“I’ve never heard a record with more energy on it. Because I’ve seen bands with loads of energy, but it’s so hard to capture it on record. If you don’t feel good after 10 seconds of listening to this tune, something’s seriously wrong here.”
5. James Brown – ‘Get Up (I Feel Like Being A) Sex Machine’
“Well, Jesus Christ, what’s to be said about this tune? I must have about 30 James Brown albums. He’s one of my absolute heroes. I think he’s a stone-cold genius. And he changed the course of modern music, pretty much on his own, in my view. In terms of black music, and the way it was going in America. I mean, the Ohio players were a jazz band, and they became one of the funkiest, soulful bands that ever existed, and that’s all down to James. I don’t know what he had in him, but I’m really glad I was on the planet at the same time he was, because that was some shit.
The first time I heard sex machine, I was in my house. My mate came round and he played it, and I didn’t realise music could be that hypnotic. It sends you somewhere that you maybe haven’t been before.”
6. Otis Redding – ‘Hard To Handle’
“When my mum came back from New York in ’68, when I was 11, she brought this Otis Redding record with her, and well, I wore it out. When I left home I took it with me. She missed the record, but I’m her son, and I can pretty much do what I want. She knew I was a DJ and that I wanted it for my work, and she said, ‘OK son, that’s fine’.
So, ‘Hard To Handle’, the piano riff, the horns, Otis’ vocal is funky BAD. When I first heard that I was like ‘oh my goodness’, and I played it over and over and over again. And I still do.
I sampled it myself, when I was making hip-hop – on a track that hasn’t come out yet, but I might bring it out at some point in the quite near future.”
7. Dennis Brown – ‘The Prophet Rides Again’
“It’s the same with all great reggae music – I’m not sure how that works, but you hear the rhythm, and this rhythm resonates in your body somehow, and you lose your mind. ‘Prophet Rides Again’ and my next choice ‘Worries In The Dance’ have these rhythms – rhythms that will help you to lose your mind.”
8. Frankie Paul – ‘Worries In The Dance’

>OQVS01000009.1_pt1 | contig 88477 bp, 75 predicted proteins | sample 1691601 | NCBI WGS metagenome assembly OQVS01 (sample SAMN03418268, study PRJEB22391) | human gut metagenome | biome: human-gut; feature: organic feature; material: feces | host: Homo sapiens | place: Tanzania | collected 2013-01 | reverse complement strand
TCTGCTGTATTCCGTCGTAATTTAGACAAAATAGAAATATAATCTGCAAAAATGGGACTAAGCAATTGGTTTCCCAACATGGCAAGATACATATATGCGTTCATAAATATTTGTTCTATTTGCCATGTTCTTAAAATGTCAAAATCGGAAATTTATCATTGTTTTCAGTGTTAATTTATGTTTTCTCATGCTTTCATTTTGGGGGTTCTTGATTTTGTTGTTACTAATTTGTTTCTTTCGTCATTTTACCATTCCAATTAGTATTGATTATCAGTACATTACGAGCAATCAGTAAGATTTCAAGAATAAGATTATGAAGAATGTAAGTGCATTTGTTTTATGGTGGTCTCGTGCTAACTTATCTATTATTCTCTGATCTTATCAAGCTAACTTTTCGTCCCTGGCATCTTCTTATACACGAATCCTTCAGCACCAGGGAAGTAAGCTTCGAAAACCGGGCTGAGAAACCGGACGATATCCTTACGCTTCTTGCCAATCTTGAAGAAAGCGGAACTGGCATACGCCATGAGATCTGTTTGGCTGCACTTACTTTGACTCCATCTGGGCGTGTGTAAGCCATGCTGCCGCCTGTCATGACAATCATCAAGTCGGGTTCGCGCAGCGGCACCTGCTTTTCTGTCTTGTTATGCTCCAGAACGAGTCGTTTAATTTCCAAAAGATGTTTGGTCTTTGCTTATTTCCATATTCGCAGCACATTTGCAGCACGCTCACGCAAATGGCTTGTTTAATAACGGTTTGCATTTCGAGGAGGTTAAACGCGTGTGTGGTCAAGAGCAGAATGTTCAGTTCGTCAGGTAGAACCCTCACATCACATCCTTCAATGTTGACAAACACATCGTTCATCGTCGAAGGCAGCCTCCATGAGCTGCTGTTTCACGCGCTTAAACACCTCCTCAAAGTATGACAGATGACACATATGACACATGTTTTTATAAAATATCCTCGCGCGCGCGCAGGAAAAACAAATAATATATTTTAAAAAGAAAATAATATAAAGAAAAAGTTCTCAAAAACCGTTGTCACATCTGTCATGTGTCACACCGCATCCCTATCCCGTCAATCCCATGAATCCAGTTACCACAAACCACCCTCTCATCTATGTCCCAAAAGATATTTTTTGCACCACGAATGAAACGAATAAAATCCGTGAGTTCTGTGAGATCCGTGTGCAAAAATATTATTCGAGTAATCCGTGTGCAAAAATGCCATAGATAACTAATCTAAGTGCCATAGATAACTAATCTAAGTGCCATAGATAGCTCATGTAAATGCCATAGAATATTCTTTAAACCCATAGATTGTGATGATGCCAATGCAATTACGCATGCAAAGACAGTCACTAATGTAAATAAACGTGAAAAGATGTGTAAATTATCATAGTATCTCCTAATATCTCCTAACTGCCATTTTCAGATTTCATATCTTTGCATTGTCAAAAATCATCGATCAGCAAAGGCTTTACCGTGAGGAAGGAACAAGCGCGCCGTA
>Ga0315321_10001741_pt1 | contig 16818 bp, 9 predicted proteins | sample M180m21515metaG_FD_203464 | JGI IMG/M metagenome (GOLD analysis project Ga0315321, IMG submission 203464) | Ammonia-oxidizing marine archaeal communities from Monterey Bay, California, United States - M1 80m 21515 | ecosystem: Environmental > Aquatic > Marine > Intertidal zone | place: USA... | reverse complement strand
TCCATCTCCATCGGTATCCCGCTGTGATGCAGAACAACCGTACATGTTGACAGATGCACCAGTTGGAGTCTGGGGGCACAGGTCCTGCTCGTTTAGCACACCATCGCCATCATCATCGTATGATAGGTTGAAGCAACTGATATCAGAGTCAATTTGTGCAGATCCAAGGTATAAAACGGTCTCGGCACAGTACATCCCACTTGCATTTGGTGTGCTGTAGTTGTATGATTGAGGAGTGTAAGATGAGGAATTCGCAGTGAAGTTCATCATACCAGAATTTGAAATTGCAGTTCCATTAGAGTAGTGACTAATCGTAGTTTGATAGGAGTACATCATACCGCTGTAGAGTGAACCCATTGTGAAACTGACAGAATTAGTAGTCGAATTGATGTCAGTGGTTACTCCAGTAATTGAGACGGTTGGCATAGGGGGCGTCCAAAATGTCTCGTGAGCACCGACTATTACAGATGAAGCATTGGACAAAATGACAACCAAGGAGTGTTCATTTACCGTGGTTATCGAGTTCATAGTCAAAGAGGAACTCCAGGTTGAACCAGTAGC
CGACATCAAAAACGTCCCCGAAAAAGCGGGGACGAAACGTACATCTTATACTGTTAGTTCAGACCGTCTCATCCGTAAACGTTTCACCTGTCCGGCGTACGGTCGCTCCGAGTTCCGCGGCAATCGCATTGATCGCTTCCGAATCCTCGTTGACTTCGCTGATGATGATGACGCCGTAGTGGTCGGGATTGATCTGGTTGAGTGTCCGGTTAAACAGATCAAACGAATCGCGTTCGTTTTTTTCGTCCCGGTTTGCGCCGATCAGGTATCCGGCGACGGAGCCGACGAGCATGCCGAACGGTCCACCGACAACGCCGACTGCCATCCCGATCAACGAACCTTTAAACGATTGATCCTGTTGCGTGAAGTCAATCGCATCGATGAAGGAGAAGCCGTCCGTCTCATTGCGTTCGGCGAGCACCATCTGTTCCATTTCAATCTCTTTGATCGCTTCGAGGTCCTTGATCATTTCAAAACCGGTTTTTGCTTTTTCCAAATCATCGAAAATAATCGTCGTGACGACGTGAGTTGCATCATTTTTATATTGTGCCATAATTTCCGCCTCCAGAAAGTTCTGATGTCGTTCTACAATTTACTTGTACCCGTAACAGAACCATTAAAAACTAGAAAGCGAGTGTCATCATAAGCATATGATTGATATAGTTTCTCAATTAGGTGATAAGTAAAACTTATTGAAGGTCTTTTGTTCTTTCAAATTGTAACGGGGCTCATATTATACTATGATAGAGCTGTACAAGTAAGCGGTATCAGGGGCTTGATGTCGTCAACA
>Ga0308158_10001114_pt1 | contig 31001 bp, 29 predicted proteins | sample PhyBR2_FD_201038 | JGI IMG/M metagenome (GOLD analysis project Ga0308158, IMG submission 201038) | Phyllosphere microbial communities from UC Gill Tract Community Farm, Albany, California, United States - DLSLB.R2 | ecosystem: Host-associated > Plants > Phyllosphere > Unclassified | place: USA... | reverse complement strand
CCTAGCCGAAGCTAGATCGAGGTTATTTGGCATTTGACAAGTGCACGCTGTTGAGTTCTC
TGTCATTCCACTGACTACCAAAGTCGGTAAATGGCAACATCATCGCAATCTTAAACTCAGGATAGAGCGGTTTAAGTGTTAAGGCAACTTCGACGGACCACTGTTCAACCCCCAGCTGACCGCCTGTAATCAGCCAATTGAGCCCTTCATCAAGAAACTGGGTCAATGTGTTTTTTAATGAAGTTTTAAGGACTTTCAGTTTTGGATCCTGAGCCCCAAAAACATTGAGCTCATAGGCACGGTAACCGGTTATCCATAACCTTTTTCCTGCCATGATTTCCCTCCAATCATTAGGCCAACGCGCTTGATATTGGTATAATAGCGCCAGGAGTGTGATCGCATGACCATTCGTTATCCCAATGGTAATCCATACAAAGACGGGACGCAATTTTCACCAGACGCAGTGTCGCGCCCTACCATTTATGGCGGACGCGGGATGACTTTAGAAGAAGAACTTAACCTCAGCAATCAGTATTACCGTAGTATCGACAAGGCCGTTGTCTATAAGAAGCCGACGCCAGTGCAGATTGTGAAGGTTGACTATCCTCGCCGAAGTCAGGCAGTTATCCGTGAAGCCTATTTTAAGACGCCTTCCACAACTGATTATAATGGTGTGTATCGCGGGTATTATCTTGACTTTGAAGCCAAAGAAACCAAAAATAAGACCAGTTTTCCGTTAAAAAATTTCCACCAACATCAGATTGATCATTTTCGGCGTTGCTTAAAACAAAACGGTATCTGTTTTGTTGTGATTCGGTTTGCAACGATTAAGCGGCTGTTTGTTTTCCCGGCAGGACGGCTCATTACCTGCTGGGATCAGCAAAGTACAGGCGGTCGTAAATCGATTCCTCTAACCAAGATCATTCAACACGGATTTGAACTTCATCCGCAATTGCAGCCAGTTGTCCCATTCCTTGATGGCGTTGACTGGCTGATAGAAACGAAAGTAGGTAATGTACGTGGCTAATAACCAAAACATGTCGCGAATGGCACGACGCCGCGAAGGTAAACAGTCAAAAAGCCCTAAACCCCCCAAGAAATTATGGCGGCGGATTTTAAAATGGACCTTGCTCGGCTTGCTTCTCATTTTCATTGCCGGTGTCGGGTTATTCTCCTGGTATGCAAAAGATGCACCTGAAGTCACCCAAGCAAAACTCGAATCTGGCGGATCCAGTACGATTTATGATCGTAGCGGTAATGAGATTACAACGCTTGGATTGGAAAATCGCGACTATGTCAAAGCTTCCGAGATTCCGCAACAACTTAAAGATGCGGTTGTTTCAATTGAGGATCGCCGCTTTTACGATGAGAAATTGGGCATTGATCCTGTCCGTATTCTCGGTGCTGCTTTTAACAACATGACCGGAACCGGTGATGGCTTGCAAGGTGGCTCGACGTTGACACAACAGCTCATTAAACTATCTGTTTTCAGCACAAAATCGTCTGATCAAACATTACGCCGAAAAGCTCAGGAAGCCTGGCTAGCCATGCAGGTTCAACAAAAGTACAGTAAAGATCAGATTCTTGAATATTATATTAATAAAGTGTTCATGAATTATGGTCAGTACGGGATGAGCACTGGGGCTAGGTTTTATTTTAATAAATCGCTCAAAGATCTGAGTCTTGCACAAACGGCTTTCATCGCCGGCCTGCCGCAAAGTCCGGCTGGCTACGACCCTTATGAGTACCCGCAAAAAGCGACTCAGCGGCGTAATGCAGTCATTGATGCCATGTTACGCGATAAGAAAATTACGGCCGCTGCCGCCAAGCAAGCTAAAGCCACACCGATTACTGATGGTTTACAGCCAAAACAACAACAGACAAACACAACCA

“When I first heard the Frankie Paul rhythm I was listening to David Rodigan – one of the greatest, if not THE greatest reggae DJ that ever lived. He’s somebody who I am extremely grateful for, because he helped me with my education on reggae music, because my parents didn’t play much reggae in the house. So I relied on Roddy, and he never let me down. And I remember he started his show, and he could barely speak he was so excited, and he put [the record] on, and it was the wrong fucking side. And he turned it over, and stuck it back on, and out came this bassline, and I was like ‘oh Jesus, no wonder he was so excited’. It has the heaviest bassline you can imagine. And he’s talking about difficult times in Jamaica. Absolutely incredible record.”
9. Steve Miller Band – ‘Fly Like An Eagle’
“So, this is another one that the hip-hop guys sampled the hell out of. It’s got one of the most recognisable riffs ever, and there’s a beautiful vocal bit that everybody has used. It’s so funky; you have to listen to this record. It’s just a perfect record. It’s like champagne or jelly, there’s never a wrong time.”
10. The Meters – ‘Just Kissed My Baby’
“I remember exactly where I was when I heard this – I was at a Soul II Soul night. And I was with my new girlfriend. And they were playing such great music. Then this track came on, and I was like ‘oh shit’. I had to look around me, and look at the floor, to make sure everything was still in place, and there wasn’t an earthquake going on. So the drums come in, and you’re thinking ‘Jesus, that’s funky’, and now you’re nodding your head and starting to move, and then the bass comes in, and it’s distorted and overdriven and it’s too fucking loud. And it sounds amazing, especially on a big system – I thought the walls were coming in. The first line is ‘Feel like a king’, and I just thought, ‘This is the sexiest record I have ever heard’. I mean I can dance with myself to ‘Sex Machine’, but when ‘Just Kissed My Baby’ comes on, you start looking around for somebody to dance with.”
Maxi Jazz and The E-Type Boys play Ronnie Scott’s, Soho London, Tuesday 29th November 2016 – Thursday 1st December 2016.